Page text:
BTW....the GM cold start driveability procedure/evaluation involves a snap WOT to 40 MPH at 0.3 miles after the cold start to make sure it will not sag or stall (simulating pulling out in front of a logging truck on the highway with a cold engine....LOL) You should hear an engine making full power at WOT at 0.3 miles after a -40 cold start. Gruesome......but they do it fine.

dkozloski
12-20-04, 01:54 PM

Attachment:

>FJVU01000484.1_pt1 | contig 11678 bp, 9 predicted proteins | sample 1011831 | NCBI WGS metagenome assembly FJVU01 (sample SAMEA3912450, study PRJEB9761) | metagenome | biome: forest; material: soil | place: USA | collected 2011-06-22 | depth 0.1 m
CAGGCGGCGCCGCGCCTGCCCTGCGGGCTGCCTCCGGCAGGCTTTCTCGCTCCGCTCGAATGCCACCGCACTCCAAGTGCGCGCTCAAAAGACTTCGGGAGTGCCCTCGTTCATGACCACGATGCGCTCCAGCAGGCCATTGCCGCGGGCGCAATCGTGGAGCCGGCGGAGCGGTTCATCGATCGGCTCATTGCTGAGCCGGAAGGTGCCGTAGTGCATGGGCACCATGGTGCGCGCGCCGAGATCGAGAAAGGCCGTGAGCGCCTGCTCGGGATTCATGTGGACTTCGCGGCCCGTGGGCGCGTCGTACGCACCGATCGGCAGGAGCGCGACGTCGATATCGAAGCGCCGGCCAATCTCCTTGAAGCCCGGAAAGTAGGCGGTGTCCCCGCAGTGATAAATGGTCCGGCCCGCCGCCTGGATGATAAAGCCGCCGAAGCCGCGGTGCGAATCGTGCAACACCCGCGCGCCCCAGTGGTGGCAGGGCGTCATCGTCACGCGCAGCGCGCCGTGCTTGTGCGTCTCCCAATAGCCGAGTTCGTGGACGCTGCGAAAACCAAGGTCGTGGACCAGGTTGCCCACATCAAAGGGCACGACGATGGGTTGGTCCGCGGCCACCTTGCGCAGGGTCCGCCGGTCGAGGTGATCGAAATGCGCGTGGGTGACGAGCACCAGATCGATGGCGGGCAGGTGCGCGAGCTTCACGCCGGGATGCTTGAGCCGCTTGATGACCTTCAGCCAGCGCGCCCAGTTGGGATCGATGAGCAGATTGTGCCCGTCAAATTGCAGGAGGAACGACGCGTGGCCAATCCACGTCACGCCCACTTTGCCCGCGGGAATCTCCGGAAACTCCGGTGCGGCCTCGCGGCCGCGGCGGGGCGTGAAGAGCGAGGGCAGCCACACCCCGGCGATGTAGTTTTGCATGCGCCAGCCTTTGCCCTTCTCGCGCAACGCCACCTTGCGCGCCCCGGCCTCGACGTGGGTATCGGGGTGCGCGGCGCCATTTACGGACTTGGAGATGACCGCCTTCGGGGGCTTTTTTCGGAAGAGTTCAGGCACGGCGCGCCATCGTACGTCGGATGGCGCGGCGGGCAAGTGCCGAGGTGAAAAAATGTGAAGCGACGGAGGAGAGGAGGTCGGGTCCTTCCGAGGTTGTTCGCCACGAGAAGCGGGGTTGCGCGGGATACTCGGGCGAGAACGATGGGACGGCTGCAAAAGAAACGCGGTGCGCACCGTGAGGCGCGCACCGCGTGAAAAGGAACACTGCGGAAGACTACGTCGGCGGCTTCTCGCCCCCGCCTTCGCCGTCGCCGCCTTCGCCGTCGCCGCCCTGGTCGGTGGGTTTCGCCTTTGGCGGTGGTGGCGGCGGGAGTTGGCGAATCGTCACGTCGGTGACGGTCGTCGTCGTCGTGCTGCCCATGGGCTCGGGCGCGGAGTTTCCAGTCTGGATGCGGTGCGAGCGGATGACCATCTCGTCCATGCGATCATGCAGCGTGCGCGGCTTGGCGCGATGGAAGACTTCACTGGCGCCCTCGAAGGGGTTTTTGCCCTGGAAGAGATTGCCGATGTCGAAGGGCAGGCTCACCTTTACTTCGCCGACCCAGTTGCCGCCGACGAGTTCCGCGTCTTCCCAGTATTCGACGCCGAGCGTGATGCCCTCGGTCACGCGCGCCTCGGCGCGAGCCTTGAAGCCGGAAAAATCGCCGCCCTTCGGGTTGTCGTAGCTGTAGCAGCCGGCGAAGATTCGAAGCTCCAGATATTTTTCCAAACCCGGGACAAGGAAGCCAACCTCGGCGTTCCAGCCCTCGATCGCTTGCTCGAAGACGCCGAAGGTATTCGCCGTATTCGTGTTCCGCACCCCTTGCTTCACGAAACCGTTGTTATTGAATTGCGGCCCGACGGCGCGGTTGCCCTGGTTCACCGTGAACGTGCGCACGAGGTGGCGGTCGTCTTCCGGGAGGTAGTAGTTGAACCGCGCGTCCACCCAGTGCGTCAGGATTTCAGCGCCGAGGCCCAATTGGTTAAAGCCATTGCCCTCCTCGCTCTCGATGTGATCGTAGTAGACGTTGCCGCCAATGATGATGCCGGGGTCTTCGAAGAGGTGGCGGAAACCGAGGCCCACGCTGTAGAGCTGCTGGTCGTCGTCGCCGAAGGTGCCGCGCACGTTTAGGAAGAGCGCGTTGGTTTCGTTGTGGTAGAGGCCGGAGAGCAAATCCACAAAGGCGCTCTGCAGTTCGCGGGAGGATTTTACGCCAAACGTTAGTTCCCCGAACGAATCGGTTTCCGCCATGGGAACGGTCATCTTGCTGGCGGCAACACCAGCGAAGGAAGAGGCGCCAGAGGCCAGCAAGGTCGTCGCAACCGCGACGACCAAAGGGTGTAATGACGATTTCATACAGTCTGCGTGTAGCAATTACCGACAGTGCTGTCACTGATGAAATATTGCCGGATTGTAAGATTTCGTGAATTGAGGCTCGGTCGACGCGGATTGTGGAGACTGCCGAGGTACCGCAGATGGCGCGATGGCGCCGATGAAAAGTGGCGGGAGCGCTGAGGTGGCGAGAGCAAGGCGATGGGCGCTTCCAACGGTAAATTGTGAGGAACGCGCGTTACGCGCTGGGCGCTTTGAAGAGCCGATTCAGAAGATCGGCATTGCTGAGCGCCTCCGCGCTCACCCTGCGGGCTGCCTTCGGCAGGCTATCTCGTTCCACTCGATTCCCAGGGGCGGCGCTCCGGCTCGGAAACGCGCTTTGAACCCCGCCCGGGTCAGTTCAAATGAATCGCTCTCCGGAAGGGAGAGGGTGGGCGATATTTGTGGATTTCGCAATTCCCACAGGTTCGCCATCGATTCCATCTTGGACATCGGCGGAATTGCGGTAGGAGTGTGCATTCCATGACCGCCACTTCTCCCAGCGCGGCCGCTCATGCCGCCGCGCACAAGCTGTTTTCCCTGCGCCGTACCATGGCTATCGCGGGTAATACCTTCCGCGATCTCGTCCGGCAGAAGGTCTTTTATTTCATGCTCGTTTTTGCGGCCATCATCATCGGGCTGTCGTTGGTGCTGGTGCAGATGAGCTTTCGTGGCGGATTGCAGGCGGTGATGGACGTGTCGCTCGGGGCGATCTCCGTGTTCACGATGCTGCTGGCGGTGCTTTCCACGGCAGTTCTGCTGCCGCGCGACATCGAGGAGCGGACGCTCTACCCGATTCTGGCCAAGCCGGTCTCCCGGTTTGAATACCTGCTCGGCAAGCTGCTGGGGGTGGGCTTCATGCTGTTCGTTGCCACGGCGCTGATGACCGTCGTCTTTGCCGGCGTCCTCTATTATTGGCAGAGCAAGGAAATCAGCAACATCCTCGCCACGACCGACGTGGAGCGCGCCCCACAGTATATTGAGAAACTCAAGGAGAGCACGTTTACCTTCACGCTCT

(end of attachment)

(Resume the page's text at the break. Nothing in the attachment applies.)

VW, M-B, and sometimes Ford use Fairbanks for cold weather testing. They fly in a fleet of cars in a Ukranian ANT 124 and back out again several times a winter. Bbob, a little calculation shows that compared to a standard day a -40deg. WOT blast produces about a 40% overboost on an aircraft engine. If it has been cold for several days the pavement becomes dry from the process of sublimation and you can get some really good 0-60 times from your car. During WWII test pilots were getting -50 deg. starts out of cold soaked P-38's with Allison engines and grade 100 oil using gasoline crankcase dilution at Ladd AFB near Fairbanks. ABS quits working and hydraulic clutches and brakes won't release before it gets so cold the engine won't start. The limiting factor for the whole cold weather thing is at about -50 deg when a new serpentine belt won't make one trip around the pulleys without breaking. Good insurance is to put a new belt on and run it for a while, then take it off and store it for a cold weather replacement. When informed of this problem the Gates Rubber Company engineer said "I'm not surprised". At about minus 65 deg. even that won't work so you cover over the grill completely and never shut the engine off. If you balk a cold start the odds are pretty good you're going to bridge the gaps in the plugs with frost and the only way you are going to get it going is plug in a pre-heater, drag it inside, or a mind expanding plug change. Another good reason to retire in the south. The list of cold weather treats includes: wheels that won't turn, gear shift handles that snap off, heater blower motors that screech and howl, and if you do get the car moving the motor mounts are frozen solid and the car vibrates like a motor cycle, the shocks are frozen so there are no springs, and the tires have a flat side that won't go away for a mile or so. The seat is like sitting on a frozen board and your head is bouncing off the headliner. It takes both hands to budge the steering wheel but you have to have a hand free to scrape the windows. Come to think of it, why the hell am I still here? FWIW, a CTS is a very pleasant drive in extreme temperatures. You can do shirt sleeves if you like.